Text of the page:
On June 19, 2019, President Donald J. Trump awarded the Presidential Medal of Freedom to Arthur B. Laffer. This prestigious award is the highest civilian honor, which may be awarded by the President to individuals who have made especially meritorious contributions to the security or national interests of the United States, to world peace, or to cultural or other significant public or private endeavors.
Who is Arthur Laffer?
Arthur (Art) Laffer is an American economist and author who first gained prominence during the Reagan administration as a member of Reagan’s Economic Policy Advisory Board (1981–89). Ronald Reagan was thought to have based his 1981 economic plan on the idea that cuts in marginal tax rates would increase tax revenues. Laffer is best known for the Laffer curve, an illustration of the concept that there exists some tax rate between 0% and 100% that will result in maximum tax revenue for the government. He attracted attention for his supply-side economic theories, which held that reductions in federal taxes on businesses and individuals would lead to increased economic growth and in the long run to increased government revenue.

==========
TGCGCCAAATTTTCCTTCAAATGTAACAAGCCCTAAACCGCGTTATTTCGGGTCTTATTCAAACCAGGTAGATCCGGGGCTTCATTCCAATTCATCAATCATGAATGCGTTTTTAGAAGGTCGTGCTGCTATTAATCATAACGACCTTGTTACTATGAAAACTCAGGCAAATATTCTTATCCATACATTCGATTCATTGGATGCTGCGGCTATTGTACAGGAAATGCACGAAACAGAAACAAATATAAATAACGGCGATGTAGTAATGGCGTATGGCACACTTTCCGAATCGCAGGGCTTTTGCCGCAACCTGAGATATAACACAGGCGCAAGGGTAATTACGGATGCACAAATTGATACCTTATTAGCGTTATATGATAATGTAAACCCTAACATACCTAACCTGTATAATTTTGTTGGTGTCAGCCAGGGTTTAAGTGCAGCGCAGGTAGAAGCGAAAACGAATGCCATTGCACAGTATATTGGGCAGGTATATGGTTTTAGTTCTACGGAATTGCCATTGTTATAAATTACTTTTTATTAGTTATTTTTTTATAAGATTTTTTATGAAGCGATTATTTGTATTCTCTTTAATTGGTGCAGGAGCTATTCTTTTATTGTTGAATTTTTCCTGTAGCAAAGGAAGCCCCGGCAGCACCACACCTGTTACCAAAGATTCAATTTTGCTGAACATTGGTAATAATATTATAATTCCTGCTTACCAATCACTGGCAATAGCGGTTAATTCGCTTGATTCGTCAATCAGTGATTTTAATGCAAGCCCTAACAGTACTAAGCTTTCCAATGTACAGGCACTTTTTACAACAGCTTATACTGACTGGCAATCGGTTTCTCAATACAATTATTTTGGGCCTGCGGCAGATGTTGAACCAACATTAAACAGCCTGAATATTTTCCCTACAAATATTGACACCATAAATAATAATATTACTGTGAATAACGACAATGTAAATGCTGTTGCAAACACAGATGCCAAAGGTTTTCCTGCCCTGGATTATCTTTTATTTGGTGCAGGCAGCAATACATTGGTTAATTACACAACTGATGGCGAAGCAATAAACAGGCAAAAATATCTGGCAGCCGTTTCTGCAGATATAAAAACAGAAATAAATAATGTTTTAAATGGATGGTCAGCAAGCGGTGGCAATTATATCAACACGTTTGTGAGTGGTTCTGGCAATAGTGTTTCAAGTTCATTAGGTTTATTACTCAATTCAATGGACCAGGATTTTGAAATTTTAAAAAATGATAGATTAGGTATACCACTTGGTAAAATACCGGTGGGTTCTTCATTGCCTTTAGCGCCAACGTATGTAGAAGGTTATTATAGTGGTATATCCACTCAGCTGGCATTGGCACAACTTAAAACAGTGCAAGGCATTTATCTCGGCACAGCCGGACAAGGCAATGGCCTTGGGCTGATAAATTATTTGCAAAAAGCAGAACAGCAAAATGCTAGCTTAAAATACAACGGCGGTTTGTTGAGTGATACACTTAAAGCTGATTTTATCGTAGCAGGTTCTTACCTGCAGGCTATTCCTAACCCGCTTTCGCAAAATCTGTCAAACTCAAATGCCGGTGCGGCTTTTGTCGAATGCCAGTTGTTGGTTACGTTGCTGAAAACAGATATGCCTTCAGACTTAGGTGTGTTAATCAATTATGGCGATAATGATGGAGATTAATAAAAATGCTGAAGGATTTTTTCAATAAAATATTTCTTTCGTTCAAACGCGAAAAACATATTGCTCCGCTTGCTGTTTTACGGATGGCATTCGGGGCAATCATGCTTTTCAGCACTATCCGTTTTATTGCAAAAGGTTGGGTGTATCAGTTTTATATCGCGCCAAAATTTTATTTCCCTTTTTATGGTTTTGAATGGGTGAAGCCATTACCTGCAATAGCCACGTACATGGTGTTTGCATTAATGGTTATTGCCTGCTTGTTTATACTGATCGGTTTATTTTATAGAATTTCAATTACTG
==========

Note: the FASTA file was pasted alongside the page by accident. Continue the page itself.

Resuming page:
History of the Laffer Curve
On December 4, Dick Cheney and a young economist named Art Laffer sat at a booth in the iconic Hotel Washington—the same hotel that appeared in scenes from the Godfather II just months earlier. Cheney was U.S. president Gerald Ford’s deputy Chief of Staff and his boss, Donald Rumsfeld, were looking for alternatives to Ford’s plan to raise taxes. According to Laffer, raising taxes was a bad idea. Instead, if Ford really wanted to encourage economic growth, and therefore government revenue, he should consider cutting tax rates.
Laffer drew the famous Laffer curve on a napkin, which showed that starting from a zero tax rate, increases in tax rates will increase the government’s tax revenue but at some point when the rates become high enough, further increases in tax rates will decrease revenue. This occurs because higher tax rates become strong disincentives against earning (and/or declaring) taxable income. Cuts in marginal tax rates could, therefore, increase tax revenues.
My Note from Art Laffer
“Always remember you make your money in bad times, yet you collect it in good times. Your friend, Arthur Laffer”